Saint An·tho·ny's fire
n : any of several inflammations or gangrenous conditions (as erysipelas or ergotism) of the skin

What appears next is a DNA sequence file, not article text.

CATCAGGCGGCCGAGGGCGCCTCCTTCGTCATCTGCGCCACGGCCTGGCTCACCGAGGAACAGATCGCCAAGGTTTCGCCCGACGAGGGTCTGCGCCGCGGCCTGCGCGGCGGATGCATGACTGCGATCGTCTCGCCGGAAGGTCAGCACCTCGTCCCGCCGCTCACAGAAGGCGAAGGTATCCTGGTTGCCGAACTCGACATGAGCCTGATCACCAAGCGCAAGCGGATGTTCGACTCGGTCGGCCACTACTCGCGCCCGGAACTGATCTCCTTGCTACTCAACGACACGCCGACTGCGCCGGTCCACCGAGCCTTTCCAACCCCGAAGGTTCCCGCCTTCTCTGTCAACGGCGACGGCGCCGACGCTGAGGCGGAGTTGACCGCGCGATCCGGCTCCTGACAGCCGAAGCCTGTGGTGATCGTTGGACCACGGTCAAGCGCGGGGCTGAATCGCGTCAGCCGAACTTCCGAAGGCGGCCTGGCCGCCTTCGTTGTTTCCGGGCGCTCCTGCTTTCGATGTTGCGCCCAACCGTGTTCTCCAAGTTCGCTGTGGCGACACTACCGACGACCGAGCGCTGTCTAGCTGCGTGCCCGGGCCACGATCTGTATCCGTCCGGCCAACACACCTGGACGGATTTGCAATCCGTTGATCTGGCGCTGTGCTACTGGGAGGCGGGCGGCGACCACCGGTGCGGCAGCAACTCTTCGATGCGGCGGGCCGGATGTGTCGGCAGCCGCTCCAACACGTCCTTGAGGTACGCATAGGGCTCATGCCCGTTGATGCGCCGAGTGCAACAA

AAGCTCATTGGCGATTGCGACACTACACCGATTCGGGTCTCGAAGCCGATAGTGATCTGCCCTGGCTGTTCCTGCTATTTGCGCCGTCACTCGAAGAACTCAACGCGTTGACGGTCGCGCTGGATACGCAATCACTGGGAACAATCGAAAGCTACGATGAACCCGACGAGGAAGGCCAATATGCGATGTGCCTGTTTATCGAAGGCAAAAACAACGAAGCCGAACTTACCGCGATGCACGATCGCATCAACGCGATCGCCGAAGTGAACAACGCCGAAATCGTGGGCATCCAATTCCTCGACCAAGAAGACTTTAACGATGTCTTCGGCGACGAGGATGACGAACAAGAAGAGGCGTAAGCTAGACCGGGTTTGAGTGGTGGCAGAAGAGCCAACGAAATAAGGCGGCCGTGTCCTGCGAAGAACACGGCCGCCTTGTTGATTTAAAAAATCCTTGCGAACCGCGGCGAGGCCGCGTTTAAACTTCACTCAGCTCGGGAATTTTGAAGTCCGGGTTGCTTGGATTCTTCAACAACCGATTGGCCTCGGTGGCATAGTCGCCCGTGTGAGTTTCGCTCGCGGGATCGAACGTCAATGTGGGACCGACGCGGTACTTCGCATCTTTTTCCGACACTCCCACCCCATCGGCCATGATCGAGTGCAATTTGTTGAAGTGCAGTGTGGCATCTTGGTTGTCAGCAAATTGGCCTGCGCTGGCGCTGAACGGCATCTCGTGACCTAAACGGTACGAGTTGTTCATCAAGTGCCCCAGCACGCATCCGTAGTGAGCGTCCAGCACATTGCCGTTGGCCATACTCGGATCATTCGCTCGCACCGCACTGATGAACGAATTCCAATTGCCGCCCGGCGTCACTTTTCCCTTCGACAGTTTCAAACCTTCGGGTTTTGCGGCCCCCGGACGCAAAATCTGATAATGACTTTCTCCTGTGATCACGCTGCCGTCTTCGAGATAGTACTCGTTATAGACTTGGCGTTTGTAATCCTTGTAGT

Anthony, Saint (ca 250-350), Egyptian monk. St. Anthony is regarded as the founder of Christian monasticism. From the age of 20 he practiced an ascetic life, living in absolute solitude on mountains or in the desert. He occasionally emerged from his seclusion in order to instruct and organize the monastic life of other hermits who had imitated him or to preach against heresies. Anthony is famous for his visions, in which the devil appeared in various guises and tempted him to sin, and for his extreme acts of suffering and self-denial. He is the patron saint of swineherds, and in the art of the Middle Ages he is shown with a small pig at his side. Since pork fat was used to dress the wounds of skin diseases, he became the saint of those who care for the sick, and skin diseases such as erysipelas and ergotism became known as St. Anthony's fire.
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